Follow Me on twitter :: @Stulaw90 || My Youtube || Backloggery
NNID: Stulaw

Not necessarily, guys. We don't score in averages, as you rightly say, and so we score each category completely individually. The final score we award a game reflects how we feel about the game as a whole - in this case, while some values were higher than others, it was felt that there was no justification to give the game a higher overall score. With an overall score given by average things become a little inaccurate, as some areas have more weight in our decisions than others - gameplay over graphics, for example.

You may be used to review systems from other sites where they use averages of other categories to get their overall score, or they're a bit more lenient on games, but we operate strictly on the basis of a 5 being an average game. A 7, on this scale, is a respectable score and reflects a game that is not to be ignored and is an example of a good, well-above-average title (where a 6 would be slightly above average, 8s/9s are examples of fantastic games and a 10 is a game that's as close to perfection as possible).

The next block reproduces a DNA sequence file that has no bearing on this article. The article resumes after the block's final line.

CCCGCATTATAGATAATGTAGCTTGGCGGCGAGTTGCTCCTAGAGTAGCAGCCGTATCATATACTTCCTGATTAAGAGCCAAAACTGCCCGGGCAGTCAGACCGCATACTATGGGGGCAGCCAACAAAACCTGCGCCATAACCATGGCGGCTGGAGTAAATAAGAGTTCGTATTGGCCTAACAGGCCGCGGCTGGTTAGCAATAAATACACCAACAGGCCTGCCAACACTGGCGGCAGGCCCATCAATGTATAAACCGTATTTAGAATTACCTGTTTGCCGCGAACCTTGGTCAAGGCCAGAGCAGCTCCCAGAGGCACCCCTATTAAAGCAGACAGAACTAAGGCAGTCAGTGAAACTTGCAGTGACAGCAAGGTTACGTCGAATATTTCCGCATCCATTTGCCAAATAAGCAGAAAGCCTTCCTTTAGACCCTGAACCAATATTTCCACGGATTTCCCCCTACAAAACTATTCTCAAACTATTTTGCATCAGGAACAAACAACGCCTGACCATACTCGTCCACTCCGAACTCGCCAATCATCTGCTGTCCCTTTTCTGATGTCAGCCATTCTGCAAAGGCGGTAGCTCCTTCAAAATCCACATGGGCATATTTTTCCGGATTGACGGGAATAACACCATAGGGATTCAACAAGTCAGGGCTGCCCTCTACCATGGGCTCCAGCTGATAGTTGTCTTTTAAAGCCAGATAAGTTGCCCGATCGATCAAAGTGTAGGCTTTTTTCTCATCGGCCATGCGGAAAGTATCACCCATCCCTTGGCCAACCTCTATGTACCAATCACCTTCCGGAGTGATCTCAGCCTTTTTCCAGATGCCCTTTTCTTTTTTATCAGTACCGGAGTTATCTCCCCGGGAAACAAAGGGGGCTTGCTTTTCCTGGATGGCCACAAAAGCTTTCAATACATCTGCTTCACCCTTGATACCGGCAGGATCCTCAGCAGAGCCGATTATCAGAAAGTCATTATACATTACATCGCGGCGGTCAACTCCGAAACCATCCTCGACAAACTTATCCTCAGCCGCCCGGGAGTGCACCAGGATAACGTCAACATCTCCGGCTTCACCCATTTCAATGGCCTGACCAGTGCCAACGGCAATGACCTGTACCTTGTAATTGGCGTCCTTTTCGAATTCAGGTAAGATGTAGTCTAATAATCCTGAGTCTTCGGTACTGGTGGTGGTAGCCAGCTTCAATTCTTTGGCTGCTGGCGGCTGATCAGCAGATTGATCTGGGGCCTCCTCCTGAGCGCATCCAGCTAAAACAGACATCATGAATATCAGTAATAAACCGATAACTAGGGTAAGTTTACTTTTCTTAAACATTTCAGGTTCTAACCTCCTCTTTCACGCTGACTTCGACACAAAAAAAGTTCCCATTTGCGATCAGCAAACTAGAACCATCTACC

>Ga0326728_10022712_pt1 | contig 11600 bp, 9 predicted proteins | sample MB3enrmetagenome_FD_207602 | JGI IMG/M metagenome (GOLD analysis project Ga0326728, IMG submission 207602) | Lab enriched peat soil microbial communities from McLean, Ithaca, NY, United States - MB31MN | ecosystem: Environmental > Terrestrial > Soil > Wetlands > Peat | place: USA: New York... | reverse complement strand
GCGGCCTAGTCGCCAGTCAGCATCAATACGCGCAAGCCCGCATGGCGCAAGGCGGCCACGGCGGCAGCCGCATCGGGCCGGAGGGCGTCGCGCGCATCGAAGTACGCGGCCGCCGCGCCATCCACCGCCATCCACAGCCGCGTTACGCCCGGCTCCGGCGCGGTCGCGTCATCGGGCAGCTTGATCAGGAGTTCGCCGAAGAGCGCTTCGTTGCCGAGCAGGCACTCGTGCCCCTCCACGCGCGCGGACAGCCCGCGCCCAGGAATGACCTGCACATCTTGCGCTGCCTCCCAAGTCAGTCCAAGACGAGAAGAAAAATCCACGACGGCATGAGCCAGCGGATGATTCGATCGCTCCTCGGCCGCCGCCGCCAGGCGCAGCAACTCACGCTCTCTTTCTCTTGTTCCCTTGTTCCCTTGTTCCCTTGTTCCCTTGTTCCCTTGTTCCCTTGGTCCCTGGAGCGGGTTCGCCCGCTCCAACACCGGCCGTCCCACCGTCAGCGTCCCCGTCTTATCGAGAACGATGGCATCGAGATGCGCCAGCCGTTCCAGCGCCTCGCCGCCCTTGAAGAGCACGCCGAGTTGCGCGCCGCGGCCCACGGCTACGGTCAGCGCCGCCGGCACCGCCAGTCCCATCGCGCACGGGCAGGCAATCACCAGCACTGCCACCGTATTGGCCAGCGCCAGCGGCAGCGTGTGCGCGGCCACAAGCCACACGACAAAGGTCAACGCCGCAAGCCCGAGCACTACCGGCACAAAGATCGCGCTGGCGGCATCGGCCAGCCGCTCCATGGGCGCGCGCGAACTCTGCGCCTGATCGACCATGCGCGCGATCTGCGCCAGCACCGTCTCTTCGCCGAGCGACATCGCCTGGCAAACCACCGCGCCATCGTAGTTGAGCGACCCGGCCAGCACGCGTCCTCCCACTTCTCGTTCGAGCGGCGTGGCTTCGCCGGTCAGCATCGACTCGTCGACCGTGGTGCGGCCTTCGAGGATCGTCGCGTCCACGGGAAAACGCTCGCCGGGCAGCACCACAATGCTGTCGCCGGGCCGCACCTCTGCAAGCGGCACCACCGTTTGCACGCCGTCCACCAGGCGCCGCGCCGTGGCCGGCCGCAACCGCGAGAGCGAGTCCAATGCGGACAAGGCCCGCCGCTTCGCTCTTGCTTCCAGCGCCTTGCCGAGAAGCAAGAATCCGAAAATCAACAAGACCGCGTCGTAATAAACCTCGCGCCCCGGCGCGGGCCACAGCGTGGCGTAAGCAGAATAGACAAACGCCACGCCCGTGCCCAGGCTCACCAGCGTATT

Anyway - great stuff Adam. :Smilie Might pick this one up!

Superlink, EA games' online operates over servers separate to Nintendo's own, their EA Nation servers. I'm not sure exactly how they are in comparison, but I've heard they're more reliable in some respects.

So as you're using EA's servers, can you play against X360 or PS3 players?

Superlink, EA games' online operates over servers separate to Nintendo's own, their EA Nation servers. I'm not sure exactly how they are in comparison, but I've heard they're more reliable in some respects.